Walter Vincson, Bo Carter and Sam Chatmon all variously provided backup for the fiddling in the Sheiks, and their styles in that role are almost identical.  I was just thinking about this topic yesterday & wrote something about it on my site...  weird!

Online Johnm

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Re: Notable Strummers
« Reply #4 on: January 06, 2008, 02:27:42 PM »
Hi all,
I agree with the other posters, Andrew, you've come up with a great topic here.  Two great strummers come to mind:  George "Big Boy" Owens had a great tune on the old Yazoo "Going Away" anthology, I think it might have been called "Kentucky Blues".  Anyway, he was a sensational strummer, with a really loose right wrist and great time.  Another is the youthful Henry Townsend, who must, like Joe Williams, be one of the all-time greats in this area.
All best,
Johnm

Offline Rivers

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Re: Notable Strummers
« Reply #5 on: January 06, 2008, 02:49:56 PM »
Charlie Patton likes to finish off a fingerpicked line with a signature strumming pattern. Down The Dirt Road Blues comes to mind.

I also thought of Henry Townsend and forgot to type it. His early stuff makes superb use of damped strums, sometimes just on the downstroke, where Scrapper would play upstrokes. Do one-way strums count as strums though? Perhaps we need a definition.

This is a good topic, it highlights how a lot of great players get variety into their playing. We tend to obsess over fingerpicking around here.

Offline Mr.OMuck

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Re: Notable Strummers
« Reply #6 on: January 06, 2008, 02:51:37 PM »
Sleepy John had a bit o' complex thumb work goin' before he chunked down with a strum. It took me years of deep aural contemplation to arrive at his "New Someday Baby' bass-strum thang. So beautiful! So cool!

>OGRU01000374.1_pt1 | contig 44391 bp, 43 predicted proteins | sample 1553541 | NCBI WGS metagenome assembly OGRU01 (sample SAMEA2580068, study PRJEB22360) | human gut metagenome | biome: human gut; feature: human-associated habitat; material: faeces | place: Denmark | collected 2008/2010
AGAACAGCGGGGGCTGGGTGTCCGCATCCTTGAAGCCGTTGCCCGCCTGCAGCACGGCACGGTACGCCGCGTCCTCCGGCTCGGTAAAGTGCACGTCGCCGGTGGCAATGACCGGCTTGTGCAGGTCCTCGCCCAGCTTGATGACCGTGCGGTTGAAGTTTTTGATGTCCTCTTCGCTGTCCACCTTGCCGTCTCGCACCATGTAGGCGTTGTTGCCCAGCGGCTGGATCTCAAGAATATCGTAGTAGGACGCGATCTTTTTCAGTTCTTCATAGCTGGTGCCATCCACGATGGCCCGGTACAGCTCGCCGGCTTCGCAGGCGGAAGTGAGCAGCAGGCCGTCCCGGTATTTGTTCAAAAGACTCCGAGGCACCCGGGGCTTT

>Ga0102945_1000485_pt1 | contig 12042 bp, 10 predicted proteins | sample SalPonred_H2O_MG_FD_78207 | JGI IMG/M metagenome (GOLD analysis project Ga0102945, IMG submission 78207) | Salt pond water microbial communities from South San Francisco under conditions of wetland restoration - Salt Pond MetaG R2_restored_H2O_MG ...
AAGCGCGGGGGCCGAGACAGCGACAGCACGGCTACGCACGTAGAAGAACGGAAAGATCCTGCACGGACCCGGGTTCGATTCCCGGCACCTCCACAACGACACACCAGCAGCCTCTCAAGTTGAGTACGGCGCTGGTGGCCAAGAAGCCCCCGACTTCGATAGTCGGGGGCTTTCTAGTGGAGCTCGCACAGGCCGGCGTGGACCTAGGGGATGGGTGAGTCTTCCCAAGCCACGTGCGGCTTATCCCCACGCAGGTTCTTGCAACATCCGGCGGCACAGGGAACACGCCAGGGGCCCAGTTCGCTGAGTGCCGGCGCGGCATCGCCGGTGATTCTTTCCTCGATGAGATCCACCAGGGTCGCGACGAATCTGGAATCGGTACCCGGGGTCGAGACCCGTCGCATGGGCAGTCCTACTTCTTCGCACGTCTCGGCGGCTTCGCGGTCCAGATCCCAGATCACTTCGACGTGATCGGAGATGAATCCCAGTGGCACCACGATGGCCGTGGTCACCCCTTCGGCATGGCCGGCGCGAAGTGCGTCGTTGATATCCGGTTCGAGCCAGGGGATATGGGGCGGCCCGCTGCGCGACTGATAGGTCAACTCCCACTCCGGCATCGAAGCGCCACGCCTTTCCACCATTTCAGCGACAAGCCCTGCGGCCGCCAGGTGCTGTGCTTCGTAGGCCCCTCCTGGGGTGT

My loathings are simple: stupidity, oppression, crime, cruelty, soft music.
Vladimir Nabokov (1899 - 1977)

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Offline lindy

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Re: Notable Strummers
« Reply #7 on: January 07, 2008, 08:27:27 AM »
I see a strong connection between this thread and the swung/straight eighth's thread.

The one artist who I think could really swing by himself, no harmonica or bass or any other accompianment, was Smokey Babe. In that one song that JohnM taught us a few years back, Boogie-Woogie Rag, Smokey freely jumps back-and-forth between swung/straight, and when he swings, he hits a groove that few other solo guitarists were ever capable of. I think it fits with this thread because he's strumming across at least 3 strings, sometimes more, and sometimes strumming and picking at the same time. At least that's what it sounds like to these ears.

On cuts he recorded with his harmonica player, he was all swing. The song about raccoon huntin' is a good example--a great groove, the harmonica player just squawkin' a single note for much of the song. In the swung/straight eighth's thread I was going to write something about the necessity of having a second rhythm instrument as a counterpoint to a guitar in order to inject that swing feeling into country blues, but I have to think that idea through a bit more.

Any other Smokey Babe-like examples?

Lindy
« Last Edit: January 07, 2008, 08:38:02 AM by lindy »

Offline Mr.OMuck

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Re: Notable Strummers
« Reply #8 on: January 07, 2008, 07:22:21 PM »
Lots of guys could swing by themselves, no one more so than Big Bill if we're talkin' ' bout the same thing when we say swing.
But Smoky Babe is one of my all time faves. Drives it like a S.O.B!
My loathings are simple: stupidity, oppression, crime, cruelty, soft music.